It was signed by you, the State of Israel. It was written in Arabic and I must say that for a Hebrew speaking people your command of masculine and feminine grammatical rules was impressive. I still have trouble with my conjugation assignments.

The wind blew your letter to my home in Bethlehem. I wondered who you were addressing. Were you addressing the people of the villages of Umm Salumuna and Wadi Annis, villages south of Bethlehem? Villages whose land was razed to make a footprint for construction of your Wall? Down with their olive trees. Down with their fruit trees. Down with their almond trees. Down, crush, down. Excavate the mounds of dirt with your imagination. Bulldoze the ground with your hands until your fingernails are caked in grime. Dig the earth with your eyes and you will exhume a village that once had some homes and some streets and some lives.

Was your letter addressing the people of the village of Nu’mann? Even though they can hear a muezzin calling the faithful for prayer in East Jerusalem, and the bells tolling in the Basilica of the Nativity in Bethlehem, the Wall has isolated and cut them off. The sounds echo over their purgatory. Non-residents are not allowed in. Those who leave in the morning to shop for food and go to work struggle through the checkpoints to return in the evening. Were these the people you intended would heed the warnings in your letter?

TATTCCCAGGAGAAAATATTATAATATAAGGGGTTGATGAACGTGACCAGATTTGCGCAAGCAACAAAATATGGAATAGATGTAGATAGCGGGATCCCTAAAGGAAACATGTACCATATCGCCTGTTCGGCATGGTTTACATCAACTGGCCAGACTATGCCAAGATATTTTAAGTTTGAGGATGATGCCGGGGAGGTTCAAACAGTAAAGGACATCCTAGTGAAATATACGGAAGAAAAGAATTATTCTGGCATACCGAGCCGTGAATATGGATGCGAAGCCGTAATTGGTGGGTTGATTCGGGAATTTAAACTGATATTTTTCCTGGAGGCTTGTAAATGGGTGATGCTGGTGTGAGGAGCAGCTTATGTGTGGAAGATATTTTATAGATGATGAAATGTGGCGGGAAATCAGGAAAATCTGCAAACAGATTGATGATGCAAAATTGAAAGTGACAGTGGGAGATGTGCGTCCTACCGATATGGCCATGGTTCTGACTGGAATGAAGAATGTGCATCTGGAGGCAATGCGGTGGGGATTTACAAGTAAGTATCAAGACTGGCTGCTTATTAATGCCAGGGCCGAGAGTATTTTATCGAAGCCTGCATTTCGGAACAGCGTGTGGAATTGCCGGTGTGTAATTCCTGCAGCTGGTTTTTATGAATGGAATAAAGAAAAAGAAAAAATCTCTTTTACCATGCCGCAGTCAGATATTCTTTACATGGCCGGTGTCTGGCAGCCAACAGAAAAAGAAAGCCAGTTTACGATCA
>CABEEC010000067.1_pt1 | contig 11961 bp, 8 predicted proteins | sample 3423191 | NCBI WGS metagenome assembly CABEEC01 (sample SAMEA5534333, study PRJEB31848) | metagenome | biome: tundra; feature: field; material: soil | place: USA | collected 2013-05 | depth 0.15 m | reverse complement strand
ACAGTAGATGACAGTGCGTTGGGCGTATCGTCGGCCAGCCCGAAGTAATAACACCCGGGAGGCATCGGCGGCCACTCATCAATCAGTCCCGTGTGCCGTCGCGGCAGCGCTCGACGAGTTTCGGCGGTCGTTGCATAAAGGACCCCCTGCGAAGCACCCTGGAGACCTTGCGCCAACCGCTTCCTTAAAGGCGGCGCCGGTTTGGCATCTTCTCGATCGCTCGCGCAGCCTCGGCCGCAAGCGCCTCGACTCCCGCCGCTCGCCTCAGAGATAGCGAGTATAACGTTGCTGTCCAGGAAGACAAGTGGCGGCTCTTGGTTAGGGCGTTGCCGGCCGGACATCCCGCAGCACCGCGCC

The letter in which you addressed me as an Arab and warned me to evacuate my village as you intended on razing it so that you could construct a wall. An enormous, serpentine wall that slices through my land and builds peace with concrete, electric fencing, watchtowers and barbed wire. Whilst I do consider myself to be an Arab for future correspondence purposes I would like to make one small request. I would rather you address me as a Palestinian.

For that is who I am. I am also fourteen years old and I have decided to reply.”

Randa Abdel-FattahRanda Abdel-Fattah

Randa grew up in Melbourne but now lives in Sydney where she works as a lawyer. She describes herself as an Australian-born-Muslim-Palestinian-Egyptian-choc-a-holic.

Randa is active in the inter-faith community and is a member of a number of Palestinian human rights campaigns, the Australian Arabic council and various Australian Muslim women networks.

About Father Dave

Preacher, Pugilist, Activist, Father of four